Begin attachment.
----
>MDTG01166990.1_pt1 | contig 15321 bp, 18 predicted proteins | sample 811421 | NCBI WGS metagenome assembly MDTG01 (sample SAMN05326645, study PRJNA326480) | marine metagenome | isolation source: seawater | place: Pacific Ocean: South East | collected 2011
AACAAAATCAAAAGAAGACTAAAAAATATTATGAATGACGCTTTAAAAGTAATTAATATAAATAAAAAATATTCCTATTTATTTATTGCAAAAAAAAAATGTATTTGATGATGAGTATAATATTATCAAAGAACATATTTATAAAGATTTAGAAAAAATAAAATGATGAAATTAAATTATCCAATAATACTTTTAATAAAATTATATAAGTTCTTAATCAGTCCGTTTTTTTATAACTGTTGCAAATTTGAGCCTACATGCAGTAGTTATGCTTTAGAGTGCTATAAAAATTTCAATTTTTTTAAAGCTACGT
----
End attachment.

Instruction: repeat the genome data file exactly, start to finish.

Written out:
>MDTG01166990.1_pt1 | contig 15321 bp, 18 predicted proteins | sample 811421 | NCBI WGS metagenome assembly MDTG01 (sample SAMN05326645, study PRJNA326480) | marine metagenome | isolation source: seawater | place: Pacific Ocean: South East | collected 2011
AACAAAATCAAAAGAAGACTAAAAAATATTATGAATGACGCTTTAAAAGTAATTAATATAAATAAAAAATATTCCTATTTATTTATTGCAAAAAAAAAATGTATTTGATGATGAGTATAATATTATCAAAGAACATATTTATAAAGATTTAGAAAAAATAAAATGATGAAATTAAATTATCCAATAATACTTTTAATAAAATTATATAAGTTCTTAATCAGTCCGTTTTTTTATAACTGTTGCAAATTTGAGCCTACATGCAGTAGTTATGCTTTAGAGTGCTATAAAAATTTCAATTTTTTTAAAGCTACGT